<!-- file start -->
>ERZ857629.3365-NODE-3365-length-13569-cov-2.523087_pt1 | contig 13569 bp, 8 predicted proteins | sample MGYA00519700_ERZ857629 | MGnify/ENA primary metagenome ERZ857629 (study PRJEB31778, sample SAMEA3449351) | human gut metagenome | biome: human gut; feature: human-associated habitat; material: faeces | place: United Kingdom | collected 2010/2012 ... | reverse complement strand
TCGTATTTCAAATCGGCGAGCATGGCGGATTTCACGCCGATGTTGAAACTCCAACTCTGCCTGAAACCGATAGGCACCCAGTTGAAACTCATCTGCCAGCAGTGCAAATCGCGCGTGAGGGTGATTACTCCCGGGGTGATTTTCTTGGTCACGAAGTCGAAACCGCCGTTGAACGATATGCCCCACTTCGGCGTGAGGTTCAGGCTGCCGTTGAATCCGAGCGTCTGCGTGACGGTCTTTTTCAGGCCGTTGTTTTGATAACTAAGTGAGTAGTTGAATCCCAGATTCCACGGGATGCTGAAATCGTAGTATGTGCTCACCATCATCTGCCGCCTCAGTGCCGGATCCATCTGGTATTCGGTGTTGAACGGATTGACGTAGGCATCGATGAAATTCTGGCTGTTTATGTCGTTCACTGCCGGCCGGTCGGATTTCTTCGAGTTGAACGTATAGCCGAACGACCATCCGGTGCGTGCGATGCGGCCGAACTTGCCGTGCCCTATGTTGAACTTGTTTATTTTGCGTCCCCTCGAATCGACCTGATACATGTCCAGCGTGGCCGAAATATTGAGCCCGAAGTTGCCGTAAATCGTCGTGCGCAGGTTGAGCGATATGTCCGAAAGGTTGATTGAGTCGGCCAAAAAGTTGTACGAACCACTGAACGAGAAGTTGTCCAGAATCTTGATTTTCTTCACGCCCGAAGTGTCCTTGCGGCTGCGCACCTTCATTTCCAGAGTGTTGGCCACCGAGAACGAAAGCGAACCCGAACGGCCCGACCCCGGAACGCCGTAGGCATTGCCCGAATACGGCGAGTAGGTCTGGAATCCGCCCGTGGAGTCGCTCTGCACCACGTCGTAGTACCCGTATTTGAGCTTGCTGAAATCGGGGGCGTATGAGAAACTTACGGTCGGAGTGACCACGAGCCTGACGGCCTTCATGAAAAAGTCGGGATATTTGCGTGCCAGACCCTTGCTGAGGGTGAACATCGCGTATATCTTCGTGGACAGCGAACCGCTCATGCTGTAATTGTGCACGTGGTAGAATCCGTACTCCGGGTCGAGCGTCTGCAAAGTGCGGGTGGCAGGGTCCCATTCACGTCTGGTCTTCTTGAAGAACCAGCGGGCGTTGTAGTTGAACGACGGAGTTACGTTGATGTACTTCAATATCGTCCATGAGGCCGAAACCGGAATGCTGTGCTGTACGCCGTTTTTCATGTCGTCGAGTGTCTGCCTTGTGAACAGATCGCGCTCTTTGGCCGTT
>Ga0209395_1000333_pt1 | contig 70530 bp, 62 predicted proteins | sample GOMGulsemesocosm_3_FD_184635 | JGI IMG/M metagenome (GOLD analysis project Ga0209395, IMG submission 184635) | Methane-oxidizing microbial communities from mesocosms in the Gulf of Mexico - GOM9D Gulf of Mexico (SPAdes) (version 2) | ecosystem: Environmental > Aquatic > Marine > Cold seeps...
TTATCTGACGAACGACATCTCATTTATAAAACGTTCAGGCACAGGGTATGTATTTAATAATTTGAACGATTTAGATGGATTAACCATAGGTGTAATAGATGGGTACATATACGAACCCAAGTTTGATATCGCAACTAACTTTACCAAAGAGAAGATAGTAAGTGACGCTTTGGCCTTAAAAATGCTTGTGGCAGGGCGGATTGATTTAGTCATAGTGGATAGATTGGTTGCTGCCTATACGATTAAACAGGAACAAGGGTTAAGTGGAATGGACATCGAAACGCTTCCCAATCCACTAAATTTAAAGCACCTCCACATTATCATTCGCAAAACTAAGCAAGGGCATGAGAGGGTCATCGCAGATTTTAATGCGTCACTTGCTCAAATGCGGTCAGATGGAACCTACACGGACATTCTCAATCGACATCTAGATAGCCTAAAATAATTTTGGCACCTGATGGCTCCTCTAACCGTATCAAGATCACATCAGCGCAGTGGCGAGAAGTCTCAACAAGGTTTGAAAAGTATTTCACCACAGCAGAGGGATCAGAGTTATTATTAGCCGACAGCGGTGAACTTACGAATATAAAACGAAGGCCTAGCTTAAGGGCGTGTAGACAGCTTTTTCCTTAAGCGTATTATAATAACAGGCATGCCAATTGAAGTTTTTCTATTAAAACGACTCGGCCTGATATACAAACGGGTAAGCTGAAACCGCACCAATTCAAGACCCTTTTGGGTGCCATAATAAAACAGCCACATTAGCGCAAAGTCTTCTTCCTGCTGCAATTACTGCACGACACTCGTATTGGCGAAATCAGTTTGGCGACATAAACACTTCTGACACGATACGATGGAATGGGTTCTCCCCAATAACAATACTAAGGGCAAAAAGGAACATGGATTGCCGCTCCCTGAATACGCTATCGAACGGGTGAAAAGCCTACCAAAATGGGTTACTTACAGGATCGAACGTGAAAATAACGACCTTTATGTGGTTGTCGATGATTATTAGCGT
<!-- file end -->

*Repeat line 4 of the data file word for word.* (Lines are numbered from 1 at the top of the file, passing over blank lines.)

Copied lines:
TTATCTGACGAACGACATCTCATTTATAAAACGTTCAGGCACAGGGTATGTATTTAATAATTTGAACGATTTAGATGGATTAACCATAGGTGTAATAGATGGGTACATATACGAACCCAAGTTTGATATCGCAACTAACTTTACCAAAGAGAAGATAGTAAGTGACGCTTTGGCCTTAAAAATGCTTGTGGCAGGGCGGATTGATTTAGTCATAGTGGATAGATTGGTTGCTGCCTATACGATTAAACAGGAACAAGGGTTAAGTGGAATGGACATCGAAACGCTTCCCAATCCACTAAATTTAAAGCACCTCCACATTATCATTCGCAAAACTAAGCAAGGGCATGAGAGGGTCATCGCAGATTTTAATGCGTCACTTGCTCAAATGCGGTCAGATGGAACCTACACGGACATTCTCAATCGACATCTAGATAGCCTAAAATAATTTTGGCACCTGATGGCTCCTCTAACCGTATCAAGATCACATCAGCGCAGTGGCGAGAAGTCTCAACAAGGTTTGAAAAGTATTTCACCACAGCAGAGGGATCAGAGTTATTATTAGCCGACAGCGGTGAACTTACGAATATAAAACGAAGGCCTAGCTTAAGGGCGTGTAGACAGCTTTTTCCTTAAGCGTATTATAATAACAGGCATGCCAATTGAAGTTTTTCTATTAAAACGACTCGGCCTGATATACAAACGGGTAAGCTGAAACCGCACCAATTCAAGACCCTTTTGGGTGCCATAATAAAACAGCCACATTAGCGCAAAGTCTTCTTCCTGCTGCAATTACTGCACGACACTCGTATTGGCGAAATCAGTTTGGCGACATAAACACTTCTGACACGATACGATGGAATGGGTTCTCCCCAATAACAATACTAAGGGCAAAAAGGAACATGGATTGCCGCTCCCTGAATACGCTATCGAACGGGTGAAAAGCCTACCAAAATGGGTTACTTACAGGATCGAACGTGAAAATAACGACCTTTATGTGGTTGTCGATGATTATTAGCGT